The members of Five By Design.
The Louisville Orchestra
Bob Bernhardt, conductor
Featuring Five by Design
Review by Annette Skaggs
Entire contents copyright © 2015 by Annette Skaggs. All rights reserved
In true Bob Bernhardt fashion, the maestro got the joint jumping to Tyzik’s Symphonic Swing, getting the audience in the mood for a trip back to when Swing music was King, and our boys (and girls) were fighting overseas. A quick tempo set, that the Maestro had to slow down a bit, it was a fun arrangement with great lines from the brass and woodwinds and some beats from the drums.
After the Maestro delighted the audience with a groaner of a joke, he relished introducing the group, Five by Design. The quintet is made up of husband and wife team Lorie Carpenter –Niska (soprano) and Kurt Niska (tenor), brother Terrance Niska (baritone), Catherine Scott (mezzo) and Michael Swedberg (bass/baritone). This group has made a career of working with Big Bands and Orchestras across the US and Canada and have worked with some big names in the music industry, including Maury Laws, most famous for his work with the Rankin-Bass Animation studios that produced such holiday favorites like Rudolph the Red-Nosed Reindeer and Frosty the Snowman.
The ensemble, replete with gowns and gloves for the ladies and coat and tails for the guys, began with a mash-up of Artie Shaw’s Traffic Jam with Bugle Call Rag from the trio of Jack Pettis, Billy Meyers and Elmer Schoebel. We then enjoy Cole Porter’s Begin the Beguine, which provided some lush harmonies. And just as we are comfy and cozy, out comes Duke Ellington’s It Don’t Mean a Thing (If It Ain’t Got That Swing), soon to be followed by Joe Garland’s In the Mood. Unfortunately, there were times during these two pieces that there would be some vocal washing out, meaning that either a vocalist ran out of steam or there was a problem with the microphone.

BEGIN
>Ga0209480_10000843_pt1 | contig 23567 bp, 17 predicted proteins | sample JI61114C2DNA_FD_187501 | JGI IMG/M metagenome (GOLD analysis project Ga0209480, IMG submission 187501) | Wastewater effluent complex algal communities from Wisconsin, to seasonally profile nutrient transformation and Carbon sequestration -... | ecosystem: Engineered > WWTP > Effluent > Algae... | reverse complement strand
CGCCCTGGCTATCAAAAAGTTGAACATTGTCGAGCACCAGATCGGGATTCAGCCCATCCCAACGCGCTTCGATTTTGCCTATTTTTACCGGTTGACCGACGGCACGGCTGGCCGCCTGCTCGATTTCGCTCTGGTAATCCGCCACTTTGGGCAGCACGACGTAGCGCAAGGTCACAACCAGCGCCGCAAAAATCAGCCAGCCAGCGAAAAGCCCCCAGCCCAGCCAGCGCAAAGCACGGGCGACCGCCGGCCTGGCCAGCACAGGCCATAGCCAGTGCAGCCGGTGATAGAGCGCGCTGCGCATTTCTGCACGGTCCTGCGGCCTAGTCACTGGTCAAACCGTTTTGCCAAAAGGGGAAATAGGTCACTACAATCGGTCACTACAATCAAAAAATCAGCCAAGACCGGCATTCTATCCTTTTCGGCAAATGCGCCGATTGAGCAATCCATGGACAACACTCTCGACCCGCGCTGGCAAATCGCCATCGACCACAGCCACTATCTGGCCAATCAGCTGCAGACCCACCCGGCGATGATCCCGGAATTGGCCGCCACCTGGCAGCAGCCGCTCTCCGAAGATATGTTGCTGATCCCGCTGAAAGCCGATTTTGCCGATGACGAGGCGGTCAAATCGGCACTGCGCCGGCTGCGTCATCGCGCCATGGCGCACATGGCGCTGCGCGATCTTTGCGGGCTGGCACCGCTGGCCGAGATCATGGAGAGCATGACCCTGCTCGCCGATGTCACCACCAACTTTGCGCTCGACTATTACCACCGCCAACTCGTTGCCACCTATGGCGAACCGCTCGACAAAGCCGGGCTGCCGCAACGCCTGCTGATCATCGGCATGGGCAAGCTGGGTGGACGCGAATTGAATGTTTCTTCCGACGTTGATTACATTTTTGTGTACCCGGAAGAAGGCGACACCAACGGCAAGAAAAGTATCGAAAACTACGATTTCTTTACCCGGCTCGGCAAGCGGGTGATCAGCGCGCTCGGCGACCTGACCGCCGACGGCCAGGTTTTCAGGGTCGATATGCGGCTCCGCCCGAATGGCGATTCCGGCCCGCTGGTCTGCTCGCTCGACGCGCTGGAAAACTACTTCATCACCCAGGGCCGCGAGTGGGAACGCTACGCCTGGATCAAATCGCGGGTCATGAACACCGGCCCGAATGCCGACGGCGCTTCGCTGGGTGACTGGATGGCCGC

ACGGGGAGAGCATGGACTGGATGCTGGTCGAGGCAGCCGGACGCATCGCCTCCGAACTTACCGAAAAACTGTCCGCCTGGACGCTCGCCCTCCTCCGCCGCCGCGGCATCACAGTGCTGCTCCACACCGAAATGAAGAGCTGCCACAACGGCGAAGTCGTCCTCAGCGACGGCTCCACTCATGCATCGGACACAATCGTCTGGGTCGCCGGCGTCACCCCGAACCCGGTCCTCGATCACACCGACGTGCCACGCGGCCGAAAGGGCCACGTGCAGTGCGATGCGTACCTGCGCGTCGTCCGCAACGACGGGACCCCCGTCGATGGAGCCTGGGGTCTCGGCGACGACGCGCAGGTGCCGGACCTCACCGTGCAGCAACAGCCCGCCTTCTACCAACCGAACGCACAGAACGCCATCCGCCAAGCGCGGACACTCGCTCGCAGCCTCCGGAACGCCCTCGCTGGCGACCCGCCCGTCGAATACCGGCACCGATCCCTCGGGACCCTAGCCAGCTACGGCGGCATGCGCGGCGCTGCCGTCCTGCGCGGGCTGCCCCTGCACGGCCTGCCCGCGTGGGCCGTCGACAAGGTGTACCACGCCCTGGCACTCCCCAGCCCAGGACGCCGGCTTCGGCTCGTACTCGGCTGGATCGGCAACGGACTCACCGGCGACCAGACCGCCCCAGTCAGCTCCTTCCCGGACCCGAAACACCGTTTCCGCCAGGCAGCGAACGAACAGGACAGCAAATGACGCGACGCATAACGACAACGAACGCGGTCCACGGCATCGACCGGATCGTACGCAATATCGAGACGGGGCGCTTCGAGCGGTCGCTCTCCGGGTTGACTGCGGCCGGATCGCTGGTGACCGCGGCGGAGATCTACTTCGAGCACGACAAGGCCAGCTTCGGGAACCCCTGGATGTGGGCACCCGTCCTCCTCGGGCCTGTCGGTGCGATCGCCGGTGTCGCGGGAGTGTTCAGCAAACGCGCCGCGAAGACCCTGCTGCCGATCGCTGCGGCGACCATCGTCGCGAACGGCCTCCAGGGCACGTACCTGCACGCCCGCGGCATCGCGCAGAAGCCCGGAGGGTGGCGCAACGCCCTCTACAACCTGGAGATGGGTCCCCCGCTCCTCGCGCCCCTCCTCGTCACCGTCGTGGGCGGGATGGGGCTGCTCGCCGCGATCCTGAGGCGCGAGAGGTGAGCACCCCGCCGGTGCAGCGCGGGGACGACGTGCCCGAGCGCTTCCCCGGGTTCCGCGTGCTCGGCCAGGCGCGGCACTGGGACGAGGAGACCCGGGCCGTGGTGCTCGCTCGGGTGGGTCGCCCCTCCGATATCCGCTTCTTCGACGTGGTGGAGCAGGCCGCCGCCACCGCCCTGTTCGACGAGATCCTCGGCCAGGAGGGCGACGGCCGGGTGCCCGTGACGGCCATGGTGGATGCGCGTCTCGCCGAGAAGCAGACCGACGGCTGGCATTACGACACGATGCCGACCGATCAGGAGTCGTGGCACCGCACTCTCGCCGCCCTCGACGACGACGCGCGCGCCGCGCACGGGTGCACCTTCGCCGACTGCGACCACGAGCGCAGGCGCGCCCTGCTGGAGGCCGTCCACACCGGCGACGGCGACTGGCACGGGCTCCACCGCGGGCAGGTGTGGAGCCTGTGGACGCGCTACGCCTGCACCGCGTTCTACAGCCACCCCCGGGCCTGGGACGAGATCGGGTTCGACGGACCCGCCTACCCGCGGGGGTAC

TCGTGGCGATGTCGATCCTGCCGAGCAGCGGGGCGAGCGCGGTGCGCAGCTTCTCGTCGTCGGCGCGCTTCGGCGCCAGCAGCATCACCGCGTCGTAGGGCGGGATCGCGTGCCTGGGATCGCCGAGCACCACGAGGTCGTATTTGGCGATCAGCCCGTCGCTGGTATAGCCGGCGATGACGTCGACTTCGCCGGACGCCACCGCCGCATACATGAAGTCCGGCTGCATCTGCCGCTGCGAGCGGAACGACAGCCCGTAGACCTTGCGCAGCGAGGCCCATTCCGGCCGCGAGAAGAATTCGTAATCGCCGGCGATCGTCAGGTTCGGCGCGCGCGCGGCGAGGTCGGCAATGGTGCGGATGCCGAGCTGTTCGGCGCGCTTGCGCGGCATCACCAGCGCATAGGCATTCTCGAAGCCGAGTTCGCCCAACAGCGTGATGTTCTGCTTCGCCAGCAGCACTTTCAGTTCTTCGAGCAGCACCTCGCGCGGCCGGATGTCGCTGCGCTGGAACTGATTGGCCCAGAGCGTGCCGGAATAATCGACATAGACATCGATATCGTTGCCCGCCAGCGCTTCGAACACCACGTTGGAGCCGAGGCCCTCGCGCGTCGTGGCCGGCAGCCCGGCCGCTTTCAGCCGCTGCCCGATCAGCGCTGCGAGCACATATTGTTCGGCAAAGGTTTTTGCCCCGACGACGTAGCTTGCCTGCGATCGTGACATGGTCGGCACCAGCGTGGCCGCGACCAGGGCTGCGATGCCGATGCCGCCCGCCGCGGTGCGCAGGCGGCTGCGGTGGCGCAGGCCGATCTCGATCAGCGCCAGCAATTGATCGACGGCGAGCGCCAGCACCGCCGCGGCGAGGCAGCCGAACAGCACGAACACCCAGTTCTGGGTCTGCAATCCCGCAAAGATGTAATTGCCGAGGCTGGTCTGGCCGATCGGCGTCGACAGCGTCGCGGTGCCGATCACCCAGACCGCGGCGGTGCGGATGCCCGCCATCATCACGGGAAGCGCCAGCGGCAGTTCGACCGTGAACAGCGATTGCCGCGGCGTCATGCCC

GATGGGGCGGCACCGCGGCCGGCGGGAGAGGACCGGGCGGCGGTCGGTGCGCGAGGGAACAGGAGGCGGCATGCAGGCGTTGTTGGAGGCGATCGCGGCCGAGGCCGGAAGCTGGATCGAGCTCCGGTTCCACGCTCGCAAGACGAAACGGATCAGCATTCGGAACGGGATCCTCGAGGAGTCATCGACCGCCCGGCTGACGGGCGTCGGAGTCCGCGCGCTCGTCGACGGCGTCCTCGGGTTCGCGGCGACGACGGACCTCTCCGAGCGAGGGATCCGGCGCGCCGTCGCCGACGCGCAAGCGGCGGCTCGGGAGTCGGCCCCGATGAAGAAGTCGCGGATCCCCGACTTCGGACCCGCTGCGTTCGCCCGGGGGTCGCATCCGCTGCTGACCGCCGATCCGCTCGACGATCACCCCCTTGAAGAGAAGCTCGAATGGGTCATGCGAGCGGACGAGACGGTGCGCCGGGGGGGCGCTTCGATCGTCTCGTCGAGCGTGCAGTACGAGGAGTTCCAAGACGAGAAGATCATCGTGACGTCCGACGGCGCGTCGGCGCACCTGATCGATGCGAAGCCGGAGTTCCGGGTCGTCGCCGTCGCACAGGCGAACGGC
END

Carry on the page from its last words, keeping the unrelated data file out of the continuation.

Among the highlights of the evening was the Mancini/Mercer song Charade, made famous by Bobby Darin and brilliantly accompanied by the orchestra, including Willis Delony, Five by Design’s pianist and music arranger. I was very impressed with this person’s virtuosity. The whole piece felt like it was being improvised in a most fantastic way.
Lerner and Loewe’s Almost Like Being in Love had some problems with succinct cut-offs, both from the orchestra and Five by Design. When the orchestra began playing Choo Choo Ch’Boogie, I could have sworn it was a mistake as it was similar to Boogie Woogie Bugle Boy. Of course it wasn’t, but there are many similarities between the two.
The set came to a close with a great, nearly a cappella (save for percussion) version of Cooley and Davenport’s Fever, famously sang by Peggy Lee. Featuring Ms. Carpenter-Niska as the soloist, the gentlemen of the group acted as double bass and brass as well as background vocals. Terrance Niska arranged this appetizing nugget of music.
After intermission we get to go South of the Border with a fun, snap-your-castanets, Latin-infused set of Swing and Jazz compositions.
We started with Marquez’s Danzon #2. All I have to say about this piece was Fantastico! The orchestra was Muy Caliente. A rhythmically challenging piece, it was executed perfectly and I believe the whole of the group thoroughly enjoyed performing this arrangement. As I sat there listening I was imagining Flamenco Louisville dancing along. There were gorgeous solo lines from the clarinet and violin, and an interesting doubling of piccolo and piano; I really enjoyed this piece.
Five by Design came back out and we were treated to Porter’s Night and Day, Ruiz’s Sway (made popular by Dean Martin), Jorgen Ben’s Más Que Nada, Kahn’s Carioca, Merrill’s Mambo Italiano, Barbosa and Reis’s Cara de Payaso and finally, Jump in the Line made famous by Harry Belafonte.
With a set heavy with energy and music that makes a person want to get up and dance, I didn’t feel a lot of energy coming from the guest artists. Often times I didn’t hear any distinction of harmony, and the percussion felt a little off rhythm, not a lot, just slightly. I also got the feeling that a sometimes when the guest artists spoke, they were nervous about speaking in public, because they were so hurried that at times they were unintelligible.
A special tip of the hat to the orchestra’s Robert Docs who was swinging as Five by Design’s main Double Bass and to principal trombonist Donna Parks, who had just completed running the Boston Marathon days before.
A very special group indeed. Keep on swinging!!!
April 24, 2015
Kentucky Center for the Performing Arts
501 West Main Street
Louisville, KY 40202
[box_light]Annette Skaggs is a heavily involved Arts Advocate here in Louisville and freelance professional opera singer who has performed throughout Europe, St. Louis, Cincinnati, Boulder, Little Rock, Peoria, Chicago, New York and of course Louisville. Aside from her singing career she has been a production assistant for Kentucky Opera, New York Opera and Northwestern University. She has a 25+ year knowledge of the Classical Arts.[/box_light]